top of page

Is Killing People With Kindness the New ‘My Way, or The Highway’? (controlling behaviour)

You should never take tasks from someone, or they’ll never have a chance to grow their skills. Is kindness the new way to control what others do?

Person inside another person's head controlling their brain

I was in one of my CEO network meetings recently, and three people there had the same issue (although they came at it from slightly different perspectives). They all felt like they were too controlling with their employees, or they saw some of their employees or colleagues as being too controlling. However, none of them were controlling in the dictatorial, micromanaging kind of way we have learned is bad. In all cases it was much more subtle. This got me thinking: We have outgrown "my way or the highway", but actually replaced this ethos with one where you kill people with kindness!

The Nature of Control

So, one of us had an employee who was being too controlling. Another admitted they were controlling themselves, something that was limiting their growth. And the third had a fellow founding partner who was being controlling.

What was interesting to me was that, from a historical point of view, being controlling meant you ordered people around; you told them what to do and, in a way, disempowered them. Maybe you made them feel like you were better than them and, because you had the power, you insisted things were done your way. It was, indeed, “your way or the highway”.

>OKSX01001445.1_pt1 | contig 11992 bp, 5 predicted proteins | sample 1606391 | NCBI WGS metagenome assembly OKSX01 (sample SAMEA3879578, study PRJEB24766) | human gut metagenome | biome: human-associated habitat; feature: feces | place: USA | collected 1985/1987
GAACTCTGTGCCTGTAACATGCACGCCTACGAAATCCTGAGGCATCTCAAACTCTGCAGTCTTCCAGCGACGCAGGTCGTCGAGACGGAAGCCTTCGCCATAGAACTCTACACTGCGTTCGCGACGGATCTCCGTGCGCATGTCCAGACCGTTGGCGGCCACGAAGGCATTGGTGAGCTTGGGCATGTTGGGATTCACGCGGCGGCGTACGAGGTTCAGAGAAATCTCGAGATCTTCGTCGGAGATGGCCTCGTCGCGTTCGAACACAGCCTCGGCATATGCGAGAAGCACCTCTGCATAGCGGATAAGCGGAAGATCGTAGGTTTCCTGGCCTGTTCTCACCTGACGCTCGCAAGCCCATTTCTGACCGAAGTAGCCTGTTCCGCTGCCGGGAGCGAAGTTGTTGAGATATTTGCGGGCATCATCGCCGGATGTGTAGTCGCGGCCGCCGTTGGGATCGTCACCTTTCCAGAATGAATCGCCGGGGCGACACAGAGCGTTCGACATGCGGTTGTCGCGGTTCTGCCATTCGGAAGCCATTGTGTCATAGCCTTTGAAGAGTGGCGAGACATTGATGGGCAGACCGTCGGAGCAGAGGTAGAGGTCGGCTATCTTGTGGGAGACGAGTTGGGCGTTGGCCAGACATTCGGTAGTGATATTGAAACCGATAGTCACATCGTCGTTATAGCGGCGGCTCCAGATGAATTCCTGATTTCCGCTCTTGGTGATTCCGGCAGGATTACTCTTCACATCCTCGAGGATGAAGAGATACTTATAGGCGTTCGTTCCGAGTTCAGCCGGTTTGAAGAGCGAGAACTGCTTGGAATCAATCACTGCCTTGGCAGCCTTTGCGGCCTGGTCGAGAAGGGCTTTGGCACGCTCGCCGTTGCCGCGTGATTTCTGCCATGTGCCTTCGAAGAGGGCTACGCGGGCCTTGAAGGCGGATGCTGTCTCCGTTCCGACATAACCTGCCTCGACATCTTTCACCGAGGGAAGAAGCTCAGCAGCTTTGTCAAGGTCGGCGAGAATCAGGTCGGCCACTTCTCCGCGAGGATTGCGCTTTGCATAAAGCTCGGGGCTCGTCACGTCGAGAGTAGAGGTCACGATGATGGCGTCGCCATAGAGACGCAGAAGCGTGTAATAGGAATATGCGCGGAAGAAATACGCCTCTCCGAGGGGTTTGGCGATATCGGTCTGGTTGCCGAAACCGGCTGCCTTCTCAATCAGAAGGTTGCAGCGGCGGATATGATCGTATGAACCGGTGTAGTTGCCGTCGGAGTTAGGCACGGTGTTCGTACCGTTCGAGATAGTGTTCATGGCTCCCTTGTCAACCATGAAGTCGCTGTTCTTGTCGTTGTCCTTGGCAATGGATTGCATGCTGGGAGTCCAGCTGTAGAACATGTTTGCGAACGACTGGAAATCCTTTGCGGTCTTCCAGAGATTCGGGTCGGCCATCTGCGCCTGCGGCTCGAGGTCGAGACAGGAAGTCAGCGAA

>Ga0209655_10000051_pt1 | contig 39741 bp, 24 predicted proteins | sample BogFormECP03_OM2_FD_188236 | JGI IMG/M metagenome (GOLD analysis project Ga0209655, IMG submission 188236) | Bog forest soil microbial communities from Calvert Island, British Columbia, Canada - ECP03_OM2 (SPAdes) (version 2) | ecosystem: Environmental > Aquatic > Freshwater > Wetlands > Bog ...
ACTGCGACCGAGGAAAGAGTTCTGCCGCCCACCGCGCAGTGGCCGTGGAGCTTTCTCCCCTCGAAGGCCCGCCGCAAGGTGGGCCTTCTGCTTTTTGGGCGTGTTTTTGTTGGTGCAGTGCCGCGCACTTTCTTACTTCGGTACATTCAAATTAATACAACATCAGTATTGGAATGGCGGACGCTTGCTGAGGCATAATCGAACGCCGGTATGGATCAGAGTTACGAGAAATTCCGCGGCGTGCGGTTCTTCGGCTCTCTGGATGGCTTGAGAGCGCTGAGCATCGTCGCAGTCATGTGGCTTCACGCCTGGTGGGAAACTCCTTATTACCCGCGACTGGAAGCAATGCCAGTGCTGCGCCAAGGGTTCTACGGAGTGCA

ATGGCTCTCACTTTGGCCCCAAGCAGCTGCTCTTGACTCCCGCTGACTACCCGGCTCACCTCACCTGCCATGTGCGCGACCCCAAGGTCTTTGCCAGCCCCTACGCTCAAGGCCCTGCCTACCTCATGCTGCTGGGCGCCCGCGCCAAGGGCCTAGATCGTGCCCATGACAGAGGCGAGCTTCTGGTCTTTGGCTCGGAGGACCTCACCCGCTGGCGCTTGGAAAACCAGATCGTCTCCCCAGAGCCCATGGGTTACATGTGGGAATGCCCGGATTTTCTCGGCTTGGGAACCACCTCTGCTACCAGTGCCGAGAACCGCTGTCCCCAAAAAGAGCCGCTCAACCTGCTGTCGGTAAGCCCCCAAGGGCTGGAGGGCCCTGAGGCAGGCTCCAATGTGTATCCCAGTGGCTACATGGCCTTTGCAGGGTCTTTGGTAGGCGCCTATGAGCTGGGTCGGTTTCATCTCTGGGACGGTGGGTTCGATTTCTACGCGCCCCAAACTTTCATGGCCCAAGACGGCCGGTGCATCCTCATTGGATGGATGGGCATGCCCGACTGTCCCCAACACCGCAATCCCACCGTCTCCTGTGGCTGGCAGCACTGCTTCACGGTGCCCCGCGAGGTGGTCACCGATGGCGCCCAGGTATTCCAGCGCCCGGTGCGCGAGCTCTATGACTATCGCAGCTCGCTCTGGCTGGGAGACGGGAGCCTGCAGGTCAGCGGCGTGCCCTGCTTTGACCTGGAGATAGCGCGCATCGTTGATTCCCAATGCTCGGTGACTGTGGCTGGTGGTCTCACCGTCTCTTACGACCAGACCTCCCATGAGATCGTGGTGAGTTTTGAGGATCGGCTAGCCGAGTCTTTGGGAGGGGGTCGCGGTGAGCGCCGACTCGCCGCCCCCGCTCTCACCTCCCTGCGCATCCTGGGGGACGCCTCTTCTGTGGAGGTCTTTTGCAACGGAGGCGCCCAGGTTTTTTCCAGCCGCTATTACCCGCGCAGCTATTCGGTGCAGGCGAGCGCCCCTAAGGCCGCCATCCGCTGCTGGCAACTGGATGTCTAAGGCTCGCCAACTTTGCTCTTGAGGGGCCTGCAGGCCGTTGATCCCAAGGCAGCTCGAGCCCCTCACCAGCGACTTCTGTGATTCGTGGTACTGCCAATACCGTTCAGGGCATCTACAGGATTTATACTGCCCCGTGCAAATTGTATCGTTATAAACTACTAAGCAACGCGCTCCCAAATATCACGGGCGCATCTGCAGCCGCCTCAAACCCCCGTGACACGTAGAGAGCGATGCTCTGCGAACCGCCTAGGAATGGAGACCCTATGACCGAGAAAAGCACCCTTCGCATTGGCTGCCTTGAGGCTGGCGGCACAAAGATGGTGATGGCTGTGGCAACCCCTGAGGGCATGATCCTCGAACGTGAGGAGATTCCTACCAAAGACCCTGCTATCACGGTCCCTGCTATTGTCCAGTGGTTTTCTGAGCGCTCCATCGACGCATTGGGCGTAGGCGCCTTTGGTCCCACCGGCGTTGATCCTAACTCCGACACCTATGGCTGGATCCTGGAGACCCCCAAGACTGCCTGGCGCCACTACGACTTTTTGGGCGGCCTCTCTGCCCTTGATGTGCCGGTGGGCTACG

Now, this is an ethos (now partially abandoned) we have been fighting in business for a long time. We tried to figure out ways to break out of this dictatorial practice because it led nowhere. But really, the three people I just mentioned had a control issue but one that wasn’t manifesting itself in that old, traditional way. What they were doing instead was killing people with kindness. Which can actually be much worse.

Same Ethos, Different Name

My colleagues weren’t telling people what to do; they weren’t trying to force a specific way of approaching a problem or even suggesting a solution. Instead, they would ask someone to do something, see what that person was doing, and then they would offer to help.

For example, they would ask: “Could you please do this?”, to which they would reply: “I don’t know how to do that”, and rather than saying, “Well, work it out, crack on, I can’t really do it for you” or giving guidance on how to do it, they would say, “Okay, then, I’ll help you out. We can do it this way. I’ll actually take care of this part myself”. They would basically take the job back; go away, and do bits of the job for them.

Whether this is true or not, the person at the top of the company often considers themselves able to do the tasks better than the person to whom they are delegating. But instead of bossing around telling people how to do something, they end up doing it for them. And the person that had been delegated the task, they eventually give in and think: “If they are going to do it for me, what’s the point in learning, anyway?”.

Hands pulling on string attached to a person / puppet